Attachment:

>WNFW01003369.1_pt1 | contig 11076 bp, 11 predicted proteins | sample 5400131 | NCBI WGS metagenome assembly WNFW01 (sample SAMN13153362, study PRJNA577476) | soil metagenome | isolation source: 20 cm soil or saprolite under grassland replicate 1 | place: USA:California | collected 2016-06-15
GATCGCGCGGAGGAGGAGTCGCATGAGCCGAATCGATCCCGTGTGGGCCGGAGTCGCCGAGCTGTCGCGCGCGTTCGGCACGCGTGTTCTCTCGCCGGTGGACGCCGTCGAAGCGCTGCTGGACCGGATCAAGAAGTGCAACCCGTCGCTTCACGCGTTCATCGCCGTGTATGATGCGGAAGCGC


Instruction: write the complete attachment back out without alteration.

>WNFW01003369.1_pt1 | contig 11076 bp, 11 predicted proteins | sample 5400131 | NCBI WGS metagenome assembly WNFW01 (sample SAMN13153362, study PRJNA577476) | soil metagenome | isolation source: 20 cm soil or saprolite under grassland replicate 1 | place: USA:California | collected 2016-06-15
GATCGCGCGGAGGAGGAGTCGCATGAGCCGAATCGATCCCGTGTGGGCCGGAGTCGCCGAGCTGTCGCGCGCGTTCGGCACGCGTGTTCTCTCGCCGGTGGACGCCGTCGAAGCGCTGCTGGACCGGATCAAGAAGTGCAACCCGTCGCTTCACGCGTTCATCGCCGTGTATGATGCGGAAGCGC